Little Laos Editorial Board and its mother org, The SEAD Project, condemns the latest level of aggression from the Trump administration against Laos and refugees and immigrants from Laos. On Tuesday, July 10th, DHS (Department of Homeland Security) officially issued its first set of visa sanctions on Laos, stating its reason that the Lao government refuses to take back its nationals with deportation orders, also known as final orders of removal.
This is the beginning of its sanctions, which targets Lao government officials and their immediate families. The US Embassy in Vientiane has stopped issuing B1, B2, and B1/B2 nonimmigrant visas. While this impacts Lao governmental officials who may be traveling to the US, the announcement incites unnecessary fear and completely fails to inform communities that this policy implication will impact Lao, Hmong and other ethnic groups from Laos who came as refugees with permanent status and had criminal convictions that they’ve already served time for and that this can also include those who are undocumented or simply have expired green cards that they were unaware of– which are all grounds for deportation.
According to SEARAC, since 1998, 4,568 individuals from Laos have been issued deportation orders. Of that number, there have been a total of 206 deportations, with 4,362 still waiting in the US. “We can’t forget that these are our families, friends and neighbors who came as refugees and immigrants to escape the dire conditions in Southeast Asia of America’s war at the time, and have been living here for decades contributing to the social, cultural and economic fabric of America. This is their home now. And they are humans, too. We should do everything in our power to work with our community members in amplifying their stories and keeping families together. This will only exacerbate and strain US-Laos relations,” says Chanida Phaengdara Potter, founding editor of Little Laos on the Prairie and executive director of The SEAD Project.
Release Date:July 10, 2018
On July 10, The Department of Homeland Security (DHS) announced, in coordination with the State Department, the implementation of visa sanctions on Burma and Laos due to lack of cooperation in accepting their citizens who have been ordered removed the United States.
Pursuant to her authority under Section 243(d) of the Immigration and Nationality Act, Secretary of Homeland Security Kirstjen M. Nielsen notified Secretary of State Mike Pompeo that the governments of Burma and Laos have denied or unreasonably delayed accepting their nationals ordered removed from the United States.
As a result, Secretary Pompeo has ordered consular officers in Burma and Laos to implement visa restrictions on certain categories of visa applicants. Without an appropriate response from Burma and Laos, the scope of these sanctions may be expanded to a wider population. The suspension will remain in place until the Secretary Nielsen notifies Secretary Pompeo that cooperation on removals has improved to an acceptable level.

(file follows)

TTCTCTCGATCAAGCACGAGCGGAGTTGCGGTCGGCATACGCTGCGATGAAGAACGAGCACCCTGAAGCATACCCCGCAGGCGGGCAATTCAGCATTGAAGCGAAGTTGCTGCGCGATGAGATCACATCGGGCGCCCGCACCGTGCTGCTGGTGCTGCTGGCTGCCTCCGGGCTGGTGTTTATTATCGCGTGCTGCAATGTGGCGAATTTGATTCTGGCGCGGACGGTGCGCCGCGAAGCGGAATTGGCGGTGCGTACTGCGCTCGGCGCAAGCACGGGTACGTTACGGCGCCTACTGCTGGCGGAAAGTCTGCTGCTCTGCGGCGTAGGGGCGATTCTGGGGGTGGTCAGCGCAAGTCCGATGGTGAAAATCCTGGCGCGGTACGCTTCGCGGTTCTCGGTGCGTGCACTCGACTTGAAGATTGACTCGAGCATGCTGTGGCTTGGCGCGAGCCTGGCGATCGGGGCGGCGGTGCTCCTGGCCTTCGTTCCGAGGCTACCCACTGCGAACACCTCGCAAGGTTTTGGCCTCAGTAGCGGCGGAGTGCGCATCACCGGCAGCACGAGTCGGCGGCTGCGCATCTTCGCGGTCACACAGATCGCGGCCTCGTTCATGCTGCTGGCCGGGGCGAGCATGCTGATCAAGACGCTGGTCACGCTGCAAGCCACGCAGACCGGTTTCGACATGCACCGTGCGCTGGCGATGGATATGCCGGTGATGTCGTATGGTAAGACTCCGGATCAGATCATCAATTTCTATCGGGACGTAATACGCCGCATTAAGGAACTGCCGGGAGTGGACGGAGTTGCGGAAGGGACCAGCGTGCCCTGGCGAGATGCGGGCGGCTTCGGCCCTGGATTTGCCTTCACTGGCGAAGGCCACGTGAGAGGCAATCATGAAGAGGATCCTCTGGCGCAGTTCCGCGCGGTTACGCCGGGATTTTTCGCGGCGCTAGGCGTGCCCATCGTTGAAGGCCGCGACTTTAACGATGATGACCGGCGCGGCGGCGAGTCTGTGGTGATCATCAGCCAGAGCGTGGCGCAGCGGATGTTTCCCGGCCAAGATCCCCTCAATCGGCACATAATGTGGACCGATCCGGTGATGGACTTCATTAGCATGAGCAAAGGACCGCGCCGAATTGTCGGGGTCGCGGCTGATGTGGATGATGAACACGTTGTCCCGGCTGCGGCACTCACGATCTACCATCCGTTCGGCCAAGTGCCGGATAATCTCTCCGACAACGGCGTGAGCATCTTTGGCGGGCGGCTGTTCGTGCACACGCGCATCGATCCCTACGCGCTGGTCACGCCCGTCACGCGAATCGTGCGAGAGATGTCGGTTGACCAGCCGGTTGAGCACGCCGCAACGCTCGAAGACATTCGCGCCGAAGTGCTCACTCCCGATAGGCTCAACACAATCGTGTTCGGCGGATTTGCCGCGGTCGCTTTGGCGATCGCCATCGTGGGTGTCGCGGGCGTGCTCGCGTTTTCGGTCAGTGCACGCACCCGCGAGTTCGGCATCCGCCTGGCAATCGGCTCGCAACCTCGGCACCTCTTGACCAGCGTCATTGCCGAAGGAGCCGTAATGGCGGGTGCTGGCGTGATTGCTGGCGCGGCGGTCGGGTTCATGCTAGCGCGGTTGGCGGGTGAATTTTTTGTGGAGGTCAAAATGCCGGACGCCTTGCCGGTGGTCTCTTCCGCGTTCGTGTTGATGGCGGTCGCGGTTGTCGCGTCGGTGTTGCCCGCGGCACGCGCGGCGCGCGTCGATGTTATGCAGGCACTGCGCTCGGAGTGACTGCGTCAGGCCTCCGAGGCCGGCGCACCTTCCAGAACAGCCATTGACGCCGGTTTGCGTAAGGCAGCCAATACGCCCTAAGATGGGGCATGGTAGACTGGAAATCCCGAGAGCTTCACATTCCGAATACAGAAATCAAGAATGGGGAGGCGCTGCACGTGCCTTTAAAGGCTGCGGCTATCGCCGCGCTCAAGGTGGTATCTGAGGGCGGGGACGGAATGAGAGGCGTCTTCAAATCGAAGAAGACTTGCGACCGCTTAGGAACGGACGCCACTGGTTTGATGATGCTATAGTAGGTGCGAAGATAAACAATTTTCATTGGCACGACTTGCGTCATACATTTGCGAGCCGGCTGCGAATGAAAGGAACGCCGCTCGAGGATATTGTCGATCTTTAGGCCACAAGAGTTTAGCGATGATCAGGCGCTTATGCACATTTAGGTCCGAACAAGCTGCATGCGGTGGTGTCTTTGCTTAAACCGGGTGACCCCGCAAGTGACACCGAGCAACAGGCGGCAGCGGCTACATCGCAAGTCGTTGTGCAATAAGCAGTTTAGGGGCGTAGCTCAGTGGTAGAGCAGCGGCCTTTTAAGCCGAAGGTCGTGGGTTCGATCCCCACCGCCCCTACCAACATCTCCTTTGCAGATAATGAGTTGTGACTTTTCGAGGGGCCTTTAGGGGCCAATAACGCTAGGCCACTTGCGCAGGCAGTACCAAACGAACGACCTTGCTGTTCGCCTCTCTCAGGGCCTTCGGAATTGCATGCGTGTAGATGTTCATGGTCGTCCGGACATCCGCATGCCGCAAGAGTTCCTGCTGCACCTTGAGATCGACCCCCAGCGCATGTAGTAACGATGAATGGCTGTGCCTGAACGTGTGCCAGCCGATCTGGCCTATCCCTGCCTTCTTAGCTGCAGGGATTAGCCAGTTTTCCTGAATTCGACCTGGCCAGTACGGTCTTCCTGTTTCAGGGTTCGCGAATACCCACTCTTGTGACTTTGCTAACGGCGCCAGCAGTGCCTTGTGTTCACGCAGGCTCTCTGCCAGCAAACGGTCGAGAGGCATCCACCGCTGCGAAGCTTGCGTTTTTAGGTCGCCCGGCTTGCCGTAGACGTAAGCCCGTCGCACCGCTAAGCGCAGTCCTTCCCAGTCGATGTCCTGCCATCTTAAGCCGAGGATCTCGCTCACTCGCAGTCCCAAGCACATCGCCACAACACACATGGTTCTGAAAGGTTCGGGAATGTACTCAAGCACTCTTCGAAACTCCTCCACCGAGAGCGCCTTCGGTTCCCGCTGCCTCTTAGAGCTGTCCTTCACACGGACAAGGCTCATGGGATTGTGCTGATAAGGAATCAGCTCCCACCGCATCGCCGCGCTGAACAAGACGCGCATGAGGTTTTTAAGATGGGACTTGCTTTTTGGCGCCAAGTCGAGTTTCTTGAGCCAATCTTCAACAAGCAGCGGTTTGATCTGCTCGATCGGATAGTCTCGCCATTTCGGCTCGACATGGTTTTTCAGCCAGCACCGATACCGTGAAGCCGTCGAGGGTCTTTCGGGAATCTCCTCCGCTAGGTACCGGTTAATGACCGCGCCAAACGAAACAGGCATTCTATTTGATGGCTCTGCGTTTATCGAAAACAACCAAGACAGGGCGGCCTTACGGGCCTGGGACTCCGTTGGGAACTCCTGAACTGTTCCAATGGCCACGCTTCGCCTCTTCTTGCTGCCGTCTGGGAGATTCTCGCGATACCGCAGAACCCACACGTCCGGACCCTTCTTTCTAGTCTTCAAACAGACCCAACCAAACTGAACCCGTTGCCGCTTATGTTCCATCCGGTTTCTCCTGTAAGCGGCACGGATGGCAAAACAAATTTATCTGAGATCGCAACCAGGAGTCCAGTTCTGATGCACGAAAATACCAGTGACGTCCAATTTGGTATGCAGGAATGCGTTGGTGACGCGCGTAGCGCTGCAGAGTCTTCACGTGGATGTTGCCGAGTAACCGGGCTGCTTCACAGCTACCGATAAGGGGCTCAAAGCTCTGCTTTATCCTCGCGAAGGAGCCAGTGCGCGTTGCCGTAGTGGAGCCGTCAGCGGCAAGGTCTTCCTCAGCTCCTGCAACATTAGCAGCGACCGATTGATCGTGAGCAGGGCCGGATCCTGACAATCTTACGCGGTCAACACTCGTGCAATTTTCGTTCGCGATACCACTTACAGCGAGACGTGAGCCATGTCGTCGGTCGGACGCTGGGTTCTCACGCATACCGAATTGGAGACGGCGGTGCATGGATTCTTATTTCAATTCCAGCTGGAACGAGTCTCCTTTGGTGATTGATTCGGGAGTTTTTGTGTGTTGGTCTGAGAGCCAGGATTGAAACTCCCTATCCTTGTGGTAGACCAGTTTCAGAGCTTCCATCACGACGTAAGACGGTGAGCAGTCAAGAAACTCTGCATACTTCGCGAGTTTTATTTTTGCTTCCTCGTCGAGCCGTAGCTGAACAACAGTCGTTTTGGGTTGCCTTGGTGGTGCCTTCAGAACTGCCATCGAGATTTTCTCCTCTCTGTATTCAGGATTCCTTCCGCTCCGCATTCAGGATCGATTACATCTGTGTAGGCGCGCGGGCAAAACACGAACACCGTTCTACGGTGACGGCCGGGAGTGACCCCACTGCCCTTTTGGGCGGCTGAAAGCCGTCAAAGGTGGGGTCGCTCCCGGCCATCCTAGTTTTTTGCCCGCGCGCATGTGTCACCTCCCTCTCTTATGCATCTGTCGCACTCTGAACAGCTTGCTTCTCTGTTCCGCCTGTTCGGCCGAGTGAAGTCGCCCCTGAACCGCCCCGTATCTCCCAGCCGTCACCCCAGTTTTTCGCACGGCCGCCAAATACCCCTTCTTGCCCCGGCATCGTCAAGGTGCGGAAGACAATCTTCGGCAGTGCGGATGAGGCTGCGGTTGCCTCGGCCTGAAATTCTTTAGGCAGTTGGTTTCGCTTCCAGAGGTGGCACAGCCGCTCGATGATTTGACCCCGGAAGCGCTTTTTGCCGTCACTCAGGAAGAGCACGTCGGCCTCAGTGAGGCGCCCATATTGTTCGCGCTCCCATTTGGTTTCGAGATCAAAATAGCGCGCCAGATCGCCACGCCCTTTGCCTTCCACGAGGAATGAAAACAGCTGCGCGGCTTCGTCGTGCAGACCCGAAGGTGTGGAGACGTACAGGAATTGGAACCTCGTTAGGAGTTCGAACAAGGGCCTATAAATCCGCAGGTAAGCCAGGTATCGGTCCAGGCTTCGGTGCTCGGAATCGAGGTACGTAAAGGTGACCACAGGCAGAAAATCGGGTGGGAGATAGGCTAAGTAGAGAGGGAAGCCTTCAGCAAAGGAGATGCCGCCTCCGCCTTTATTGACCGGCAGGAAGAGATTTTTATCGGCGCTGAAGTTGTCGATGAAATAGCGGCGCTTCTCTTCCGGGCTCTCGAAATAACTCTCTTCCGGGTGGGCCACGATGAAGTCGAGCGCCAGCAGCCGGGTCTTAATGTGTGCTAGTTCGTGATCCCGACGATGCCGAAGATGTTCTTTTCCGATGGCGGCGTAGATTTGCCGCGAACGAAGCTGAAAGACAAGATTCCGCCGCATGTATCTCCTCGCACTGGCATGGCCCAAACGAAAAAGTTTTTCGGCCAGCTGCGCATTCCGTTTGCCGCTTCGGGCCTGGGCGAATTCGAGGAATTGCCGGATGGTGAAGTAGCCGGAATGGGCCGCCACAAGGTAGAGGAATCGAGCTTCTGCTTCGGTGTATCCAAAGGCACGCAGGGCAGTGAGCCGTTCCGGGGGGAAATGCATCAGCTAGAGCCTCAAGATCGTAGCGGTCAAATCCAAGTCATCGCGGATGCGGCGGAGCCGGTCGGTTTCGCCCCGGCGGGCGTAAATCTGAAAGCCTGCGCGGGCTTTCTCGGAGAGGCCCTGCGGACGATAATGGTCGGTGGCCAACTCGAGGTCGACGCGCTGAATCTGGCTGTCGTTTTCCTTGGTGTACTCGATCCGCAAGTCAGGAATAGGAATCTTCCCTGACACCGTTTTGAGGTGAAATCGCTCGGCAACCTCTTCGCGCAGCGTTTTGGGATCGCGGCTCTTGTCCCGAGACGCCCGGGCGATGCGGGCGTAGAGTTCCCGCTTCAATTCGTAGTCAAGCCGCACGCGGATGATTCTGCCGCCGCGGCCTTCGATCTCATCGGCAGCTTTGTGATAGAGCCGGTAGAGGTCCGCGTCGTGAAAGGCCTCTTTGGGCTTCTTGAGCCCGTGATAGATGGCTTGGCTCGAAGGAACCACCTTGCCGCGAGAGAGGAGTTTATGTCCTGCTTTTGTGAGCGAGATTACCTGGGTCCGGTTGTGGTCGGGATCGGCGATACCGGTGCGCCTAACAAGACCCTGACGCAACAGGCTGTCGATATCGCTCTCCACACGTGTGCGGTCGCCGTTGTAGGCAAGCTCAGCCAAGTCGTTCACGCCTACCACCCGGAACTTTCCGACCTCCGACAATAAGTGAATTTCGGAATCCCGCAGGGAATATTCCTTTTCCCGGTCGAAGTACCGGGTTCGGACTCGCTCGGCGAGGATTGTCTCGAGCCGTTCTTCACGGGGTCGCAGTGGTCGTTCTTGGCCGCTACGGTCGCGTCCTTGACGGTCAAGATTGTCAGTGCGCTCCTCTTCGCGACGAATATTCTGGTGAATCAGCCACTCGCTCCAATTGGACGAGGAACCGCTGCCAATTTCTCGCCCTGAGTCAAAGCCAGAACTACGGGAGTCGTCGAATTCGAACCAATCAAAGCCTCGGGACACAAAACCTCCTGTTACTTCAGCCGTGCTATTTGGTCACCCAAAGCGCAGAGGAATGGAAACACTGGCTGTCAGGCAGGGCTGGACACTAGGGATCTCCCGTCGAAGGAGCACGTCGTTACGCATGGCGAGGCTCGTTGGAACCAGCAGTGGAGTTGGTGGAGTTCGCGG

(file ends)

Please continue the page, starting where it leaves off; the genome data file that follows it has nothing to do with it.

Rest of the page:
The decision to sanction a recalcitrant country is not taken lightly. DHS makes significant efforts, in collaboration with the State Department, to encourage countries to accept the prompt, lawful return of their nationals who are subject to removal from the United States. Those efforts include diplomatic communications at the highest level of government.
As a general matter, recalcitrant countries who refuse to issue travel documents render meaningless the United States’ entire removal process as enacted by Congress in the INA, and such countries also fail to meet their international treaty obligations to take back their nationals who have been ordered removed.
Further, based on the Supreme Court’s decision in Zadvydas v. Davis, with narrow exceptions, aliens with final orders of removal, including aliens determined to pose a threat to the community or considered a flight risk, may not be detained beyond a presumptively reasonable period of six months if there is no “significant likelihood of removal in the reasonably foreseeable future.” When recalcitrant countries like Burma and Laos delay or refuse to issue travel documents to their nationals or refuse to accept their nationals within this time period, U.S. Immigration and Customs Enforcement (ICE) may be required to release dangerous criminals into communities across the United States.
Ultimately, without a travel document issued by an alien’s home country to confirm identity and nationality, ICE cannot complete the removal process of most aliens, with very limited exceptions.
Burma and Laos have not established repeatable processes for issuing travel documents to their nationals ordered removed from the United States. For this reason, ICE has been required to release Burmese and Lao nationals into the United States, some with serious criminal convictions.
Specific sanctions effective dates are listed below:
BURMA: As of July 9, 2018, the U.S. Embassy in Rangoon, Burma has discontinued the issuance of all B1 and B2 nonimmigrant visas for current officials at the Director General level and above from the Burmese Ministries of Labor, Immigration, and Population (MOLIP) and Home Affairs (MOHA), and their immediate family members, with limited exceptions.
LAOS: As of July 9, 2018, the U.S. Embassy in Vientiane, Laos, has discontinued the issuance of all B1, B2, and B1/B2 nonimmigrant visas for current officials at the Director General level and above from the Lao Ministry of Public Security (MPS) as well as their immediate families; and all A3 and G5 nonimmigrant visas to individuals employed by Lao government officials, with limited exceptions.
The Department of State may change the covered visa applicants or visa categories at any time. Visa suspensions may include any categories of visa or visa applicants, as determined by the Department.
Keep posted on upcoming interviews about the immigration landscape and how it will impact Lao Americans.